Brave New Meal by Bad Manners, Hachette Australia, RRP $45.00, Out Now
1 cup almond or oat milk, warm but not hot
1 envelope dry yeast (2. teaspoons)
2 tablespoons sugar
6 tablespoons nondairy butter, at room temperature, or olive oil
1 teaspoon salt
3 cups all-purpose flour or bread flour
⅓ cup Blueberry-Thyme Preserves
(page 190) or your favorite jam
1 teaspoon chopped fresh thyme— optional, but it’s in the title for a *** reason
1 In a stand mixer fitted with the paddle (or a big bowl if you’re doing this ** by hand), mix together the warm milk, yeast, and sugar and let it sit for a couple of minutes to make sure your yeast is still alive. It will start looking less like individual granules and will start to swell up a little, float, and look kinda like pond scum. If your milk was too hot or the yeast is old as hell, this won’t happen and you should just start over with new yeast and milk. There’s no fixing that.
2 Once we know all your s** is alive and well, add 4 tablespoons of the butter, the salt, and 1 cup of the flour. Beat on low speed for 30 seconds to get that flour worked in. Scrape down the sides of the bowl with a spatula, then add the remaining 2 cups flour. Beat on medium speed until a smooth dough comes together and pulls away from the sides of the bowl, about 2 minutes. If you’re doing this by hand, use a large spoon or rubber spatula. It’s not hard, just a bit of an arm workout.
3 Once a ball of dough has come together, you need to knead **. Either keep the dough in the mixer and beat with a dough hook on medium-high for an additional 5 minutes or knead by hand on a lightly floured surface for 5 to 8 minutes.
4 Once you’ve got a smooth ball of dough going, lightly grease a large bowl with some oil and put the dough ball in there, rubbing it around so it’s coated in a little oil, too. Cover the bowl with a small kitchen towel or some plastic wrap and stick it in a warmish, non breezy place to rise. It’s gonna get super big, puffy, and double in size, so make sure you picked the right bowl. Depending on how warm your spot is this could take anywhere from 45 minutes to 1. hours.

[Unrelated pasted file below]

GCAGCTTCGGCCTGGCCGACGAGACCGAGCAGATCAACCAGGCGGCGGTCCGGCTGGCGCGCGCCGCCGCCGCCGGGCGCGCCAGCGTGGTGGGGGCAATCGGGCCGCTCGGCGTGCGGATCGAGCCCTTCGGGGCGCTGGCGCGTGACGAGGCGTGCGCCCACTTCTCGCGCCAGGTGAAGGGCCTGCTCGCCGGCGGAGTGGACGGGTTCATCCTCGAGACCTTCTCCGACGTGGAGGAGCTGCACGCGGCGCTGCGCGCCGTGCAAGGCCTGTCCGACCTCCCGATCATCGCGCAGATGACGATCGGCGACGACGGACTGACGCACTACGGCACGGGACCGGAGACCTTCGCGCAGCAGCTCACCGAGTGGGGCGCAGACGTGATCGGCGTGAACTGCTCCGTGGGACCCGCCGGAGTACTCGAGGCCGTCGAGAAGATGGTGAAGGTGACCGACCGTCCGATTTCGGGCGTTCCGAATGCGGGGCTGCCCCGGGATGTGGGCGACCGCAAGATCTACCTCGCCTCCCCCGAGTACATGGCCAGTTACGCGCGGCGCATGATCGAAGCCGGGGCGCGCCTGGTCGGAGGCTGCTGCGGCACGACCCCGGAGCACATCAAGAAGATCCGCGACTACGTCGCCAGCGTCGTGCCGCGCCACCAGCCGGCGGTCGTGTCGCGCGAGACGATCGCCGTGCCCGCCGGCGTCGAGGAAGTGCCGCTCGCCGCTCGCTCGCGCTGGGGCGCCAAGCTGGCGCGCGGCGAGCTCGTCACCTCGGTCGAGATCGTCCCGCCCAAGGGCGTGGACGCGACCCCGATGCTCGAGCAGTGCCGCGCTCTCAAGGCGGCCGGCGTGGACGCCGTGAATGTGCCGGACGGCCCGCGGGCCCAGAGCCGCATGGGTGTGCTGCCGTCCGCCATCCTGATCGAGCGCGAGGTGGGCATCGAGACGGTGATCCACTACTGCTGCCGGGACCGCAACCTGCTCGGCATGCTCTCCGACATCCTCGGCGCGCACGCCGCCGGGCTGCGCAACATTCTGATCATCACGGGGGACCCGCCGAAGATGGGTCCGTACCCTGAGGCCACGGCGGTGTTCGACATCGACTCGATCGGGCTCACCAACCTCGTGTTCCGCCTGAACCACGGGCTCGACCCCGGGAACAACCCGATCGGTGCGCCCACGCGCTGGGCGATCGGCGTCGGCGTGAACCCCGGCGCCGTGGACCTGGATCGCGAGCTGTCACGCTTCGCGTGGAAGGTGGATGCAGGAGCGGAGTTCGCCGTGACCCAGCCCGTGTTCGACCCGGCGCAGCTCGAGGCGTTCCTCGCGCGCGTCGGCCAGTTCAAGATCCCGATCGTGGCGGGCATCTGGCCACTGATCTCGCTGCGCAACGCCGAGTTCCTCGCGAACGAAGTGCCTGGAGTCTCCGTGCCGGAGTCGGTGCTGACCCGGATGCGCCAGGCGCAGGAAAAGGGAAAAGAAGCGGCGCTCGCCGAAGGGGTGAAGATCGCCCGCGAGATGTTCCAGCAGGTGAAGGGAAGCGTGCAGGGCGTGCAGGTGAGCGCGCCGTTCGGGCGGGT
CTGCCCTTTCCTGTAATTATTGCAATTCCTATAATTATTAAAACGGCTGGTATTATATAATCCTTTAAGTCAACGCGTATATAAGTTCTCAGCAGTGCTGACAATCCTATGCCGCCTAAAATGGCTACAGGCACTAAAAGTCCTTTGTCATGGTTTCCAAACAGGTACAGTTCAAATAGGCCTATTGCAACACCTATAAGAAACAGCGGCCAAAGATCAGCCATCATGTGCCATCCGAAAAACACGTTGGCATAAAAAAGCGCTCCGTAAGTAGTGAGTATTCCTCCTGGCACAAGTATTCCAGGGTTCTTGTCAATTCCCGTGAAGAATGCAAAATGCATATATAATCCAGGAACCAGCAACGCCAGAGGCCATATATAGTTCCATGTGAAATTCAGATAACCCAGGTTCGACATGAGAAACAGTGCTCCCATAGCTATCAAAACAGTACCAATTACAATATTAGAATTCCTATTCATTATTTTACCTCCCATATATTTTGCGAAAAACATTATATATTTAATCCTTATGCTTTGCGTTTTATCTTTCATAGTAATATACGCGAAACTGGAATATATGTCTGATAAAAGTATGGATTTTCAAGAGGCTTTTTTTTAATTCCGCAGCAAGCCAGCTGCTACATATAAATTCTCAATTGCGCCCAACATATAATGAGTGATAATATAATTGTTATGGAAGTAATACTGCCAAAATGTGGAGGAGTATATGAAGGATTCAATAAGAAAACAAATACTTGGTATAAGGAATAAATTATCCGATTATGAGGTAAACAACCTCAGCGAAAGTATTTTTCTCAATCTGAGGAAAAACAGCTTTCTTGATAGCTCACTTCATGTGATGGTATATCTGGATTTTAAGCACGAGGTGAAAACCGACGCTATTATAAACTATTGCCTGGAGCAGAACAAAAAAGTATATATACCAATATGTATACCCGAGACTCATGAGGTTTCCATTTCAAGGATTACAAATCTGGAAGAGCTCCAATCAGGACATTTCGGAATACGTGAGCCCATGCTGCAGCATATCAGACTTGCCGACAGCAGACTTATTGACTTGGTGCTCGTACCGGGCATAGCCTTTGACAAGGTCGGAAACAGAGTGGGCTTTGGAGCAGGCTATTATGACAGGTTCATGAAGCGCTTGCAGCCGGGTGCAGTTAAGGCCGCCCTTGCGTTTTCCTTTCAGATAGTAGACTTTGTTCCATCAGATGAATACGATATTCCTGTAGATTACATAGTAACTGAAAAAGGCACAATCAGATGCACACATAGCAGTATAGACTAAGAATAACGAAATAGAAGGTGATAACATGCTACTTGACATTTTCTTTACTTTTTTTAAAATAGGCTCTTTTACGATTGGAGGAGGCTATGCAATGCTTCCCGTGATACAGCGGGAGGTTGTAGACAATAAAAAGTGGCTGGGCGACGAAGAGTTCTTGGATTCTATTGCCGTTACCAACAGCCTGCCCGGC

5 Grease a 9 × 13-inch baking pan or two 9-inch square or round baking pans and line the bottoms with parchment. Punch the dough down to release the air and place it on a well-floured surface. Roll it out until you have a 10 × 15-inch rectangle, a little bigger than a piece of paper. Cut that rectangle in half crosswise and spread a thin layer of jam all over one half. Now cover that shit up with the other half of the dough, leaving you with a 5 × 15-inch rectangle of dough with a preserve filling. Now cut that dough lengthwise into 4 strips and cut each of those strips crosswise into thirds, leaving you with 12 strips of dough 5 inches long and about 1. inches wide. 6 To get the marble shape, grab a preserve-filled strip and hold each end in a different hand. Twist the dough twice and then make a U with the strip. Fold the left strip over the right and then stuff the end of the right strip over the left and through the center of the small circle you just made. Tuck the other end underneath and you should get something looking like a little marbled knot. It’s just like a short, single knot on a shoelace with the ends tucked in and under. Don’t overthink this part.
Place these in the baking pan(s) with at least 1 inch between them because these f** expand. Once you’re done, cover the pan(s), and let rise again until they’re all puffy and looking like rolls, another 30 to 45 minutes.
7 Warm up oven to 350 F or 175 C
8 Melt the remaining 2 tablespoons butter. Brush the rolls with some of the melted butter and sprinkle with the thyme. Bake until golden brown on top, 20 to 25 minutes, rotating the pan(s) front to back halfway through. When they are ready, pull them out and brush them with a little more butter. Let them cool for a few minutes before serving. To store, cover the rolls and store at room temperature for 2 to 3 days or in the refrigerator for up to 1 week.
Those look delicious, Carol, and so great for dessert, a snack, or breakfast! I wonder if one might substitute gluten-free flour and get the same result…
I think the swap out might take need a few adjustments to get it just right Margot – i find i usually need more gf flour or something else to “ thicken” the dough